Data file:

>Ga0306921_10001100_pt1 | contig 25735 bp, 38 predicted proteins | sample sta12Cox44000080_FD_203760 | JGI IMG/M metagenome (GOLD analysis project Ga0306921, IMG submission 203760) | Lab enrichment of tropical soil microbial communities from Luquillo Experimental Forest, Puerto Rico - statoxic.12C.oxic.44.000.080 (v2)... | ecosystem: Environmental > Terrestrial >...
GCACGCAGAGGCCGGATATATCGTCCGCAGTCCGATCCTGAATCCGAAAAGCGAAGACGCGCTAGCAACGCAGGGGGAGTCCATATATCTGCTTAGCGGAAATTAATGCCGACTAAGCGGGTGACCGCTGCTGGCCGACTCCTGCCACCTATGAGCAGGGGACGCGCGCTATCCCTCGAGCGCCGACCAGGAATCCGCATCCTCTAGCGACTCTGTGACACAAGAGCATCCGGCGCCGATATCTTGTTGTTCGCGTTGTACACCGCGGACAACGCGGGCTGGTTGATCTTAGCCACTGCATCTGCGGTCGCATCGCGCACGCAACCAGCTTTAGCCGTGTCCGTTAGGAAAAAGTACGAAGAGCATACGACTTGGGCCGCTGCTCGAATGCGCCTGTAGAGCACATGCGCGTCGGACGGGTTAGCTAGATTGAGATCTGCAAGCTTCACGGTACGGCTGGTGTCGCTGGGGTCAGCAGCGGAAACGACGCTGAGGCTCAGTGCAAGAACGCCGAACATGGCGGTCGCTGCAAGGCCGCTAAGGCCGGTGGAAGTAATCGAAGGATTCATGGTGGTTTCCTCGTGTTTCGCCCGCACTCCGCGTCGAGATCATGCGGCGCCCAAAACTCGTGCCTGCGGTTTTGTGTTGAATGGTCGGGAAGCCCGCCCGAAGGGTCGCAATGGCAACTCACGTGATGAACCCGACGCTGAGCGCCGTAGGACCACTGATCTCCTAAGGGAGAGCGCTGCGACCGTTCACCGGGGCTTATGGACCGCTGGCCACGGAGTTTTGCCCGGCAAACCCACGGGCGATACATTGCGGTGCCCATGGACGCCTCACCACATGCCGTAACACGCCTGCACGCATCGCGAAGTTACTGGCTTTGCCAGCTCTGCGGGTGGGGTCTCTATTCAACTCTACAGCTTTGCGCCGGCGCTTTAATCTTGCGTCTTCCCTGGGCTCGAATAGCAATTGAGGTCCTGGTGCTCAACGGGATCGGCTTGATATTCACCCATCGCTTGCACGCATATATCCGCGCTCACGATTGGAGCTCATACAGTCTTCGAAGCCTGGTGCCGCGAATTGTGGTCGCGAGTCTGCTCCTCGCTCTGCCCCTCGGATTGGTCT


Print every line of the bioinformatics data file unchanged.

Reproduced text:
>Ga0306921_10001100_pt1 | contig 25735 bp, 38 predicted proteins | sample sta12Cox44000080_FD_203760 | JGI IMG/M metagenome (GOLD analysis project Ga0306921, IMG submission 203760) | Lab enrichment of tropical soil microbial communities from Luquillo Experimental Forest, Puerto Rico - statoxic.12C.oxic.44.000.080 (v2)... | ecosystem: Environmental > Terrestrial >...
GCACGCAGAGGCCGGATATATCGTCCGCAGTCCGATCCTGAATCCGAAAAGCGAAGACGCGCTAGCAACGCAGGGGGAGTCCATATATCTGCTTAGCGGAAATTAATGCCGACTAAGCGGGTGACCGCTGCTGGCCGACTCCTGCCACCTATGAGCAGGGGACGCGCGCTATCCCTCGAGCGCCGACCAGGAATCCGCATCCTCTAGCGACTCTGTGACACAAGAGCATCCGGCGCCGATATCTTGTTGTTCGCGTTGTACACCGCGGACAACGCGGGCTGGTTGATCTTAGCCACTGCATCTGCGGTCGCATCGCGCACGCAACCAGCTTTAGCCGTGTCCGTTAGGAAAAAGTACGAAGAGCATACGACTTGGGCCGCTGCTCGAATGCGCCTGTAGAGCACATGCGCGTCGGACGGGTTAGCTAGATTGAGATCTGCAAGCTTCACGGTACGGCTGGTGTCGCTGGGGTCAGCAGCGGAAACGACGCTGAGGCTCAGTGCAAGAACGCCGAACATGGCGGTCGCTGCAAGGCCGCTAAGGCCGGTGGAAGTAATCGAAGGATTCATGGTGGTTTCCTCGTGTTTCGCCCGCACTCCGCGTCGAGATCATGCGGCGCCCAAAACTCGTGCCTGCGGTTTTGTGTTGAATGGTCGGGAAGCCCGCCCGAAGGGTCGCAATGGCAACTCACGTGATGAACCCGACGCTGAGCGCCGTAGGACCACTGATCTCCTAAGGGAGAGCGCTGCGACCGTTCACCGGGGCTTATGGACCGCTGGCCACGGAGTTTTGCCCGGCAAACCCACGGGCGATACATTGCGGTGCCCATGGACGCCTCACCACATGCCGTAACACGCCTGCACGCATCGCGAAGTTACTGGCTTTGCCAGCTCTGCGGGTGGGGTCTCTATTCAACTCTACAGCTTTGCGCCGGCGCTTTAATCTTGCGTCTTCCCTGGGCTCGAATAGCAATTGAGGTCCTGGTGCTCAACGGGATCGGCTTGATATTCACCCATCGCTTGCACGCATATATCCGCGCTCACGATTGGAGCTCATACAGTCTTCGAAGCCTGGTGCCGCGAATTGTGGTCGCGAGTCTGCTCCTCGCTCTGCCCCTCGGATTGGTCT